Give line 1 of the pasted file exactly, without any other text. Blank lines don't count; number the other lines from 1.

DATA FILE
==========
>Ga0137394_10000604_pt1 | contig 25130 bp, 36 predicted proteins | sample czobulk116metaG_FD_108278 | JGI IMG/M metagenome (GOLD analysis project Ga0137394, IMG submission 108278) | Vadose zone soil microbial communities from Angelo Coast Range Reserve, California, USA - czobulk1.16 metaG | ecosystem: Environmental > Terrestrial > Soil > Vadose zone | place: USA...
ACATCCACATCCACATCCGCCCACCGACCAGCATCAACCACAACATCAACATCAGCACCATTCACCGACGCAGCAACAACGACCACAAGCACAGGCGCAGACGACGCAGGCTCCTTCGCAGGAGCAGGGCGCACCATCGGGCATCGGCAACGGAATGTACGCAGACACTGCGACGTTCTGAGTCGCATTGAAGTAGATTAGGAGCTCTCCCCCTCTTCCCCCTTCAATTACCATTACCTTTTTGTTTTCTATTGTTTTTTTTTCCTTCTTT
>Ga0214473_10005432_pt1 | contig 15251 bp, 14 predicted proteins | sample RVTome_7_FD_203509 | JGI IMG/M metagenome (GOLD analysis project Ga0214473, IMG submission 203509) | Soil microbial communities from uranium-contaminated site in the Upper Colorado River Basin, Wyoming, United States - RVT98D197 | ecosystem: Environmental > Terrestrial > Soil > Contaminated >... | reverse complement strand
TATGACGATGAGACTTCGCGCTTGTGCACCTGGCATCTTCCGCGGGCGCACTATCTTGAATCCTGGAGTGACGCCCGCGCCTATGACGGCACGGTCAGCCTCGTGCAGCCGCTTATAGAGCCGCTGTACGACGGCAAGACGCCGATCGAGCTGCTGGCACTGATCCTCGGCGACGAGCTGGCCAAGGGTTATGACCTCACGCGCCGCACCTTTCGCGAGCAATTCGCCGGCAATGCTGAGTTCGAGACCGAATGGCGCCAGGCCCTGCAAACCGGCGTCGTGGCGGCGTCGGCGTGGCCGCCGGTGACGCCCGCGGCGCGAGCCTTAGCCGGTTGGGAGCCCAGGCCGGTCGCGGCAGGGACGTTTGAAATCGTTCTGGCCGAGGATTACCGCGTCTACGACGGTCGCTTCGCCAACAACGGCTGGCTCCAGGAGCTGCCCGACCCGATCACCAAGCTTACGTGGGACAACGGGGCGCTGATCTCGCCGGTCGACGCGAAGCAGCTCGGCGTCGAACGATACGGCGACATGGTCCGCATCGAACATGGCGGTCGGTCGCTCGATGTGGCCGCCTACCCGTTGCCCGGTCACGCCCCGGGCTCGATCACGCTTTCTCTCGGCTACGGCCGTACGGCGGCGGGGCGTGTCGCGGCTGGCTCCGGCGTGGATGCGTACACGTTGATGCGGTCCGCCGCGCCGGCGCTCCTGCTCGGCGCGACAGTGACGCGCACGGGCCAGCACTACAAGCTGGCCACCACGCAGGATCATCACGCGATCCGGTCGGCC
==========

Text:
>Ga0137394_10000604_pt1 | contig 25130 bp, 36 predicted proteins | sample czobulk116metaG_FD_108278 | JGI IMG/M metagenome (GOLD analysis project Ga0137394, IMG submission 108278) | Vadose zone soil microbial communities from Angelo Coast Range Reserve, California, USA - czobulk1.16 metaG | ecosystem: Environmental > Terrestrial > Soil > Vadose zone | place: USA...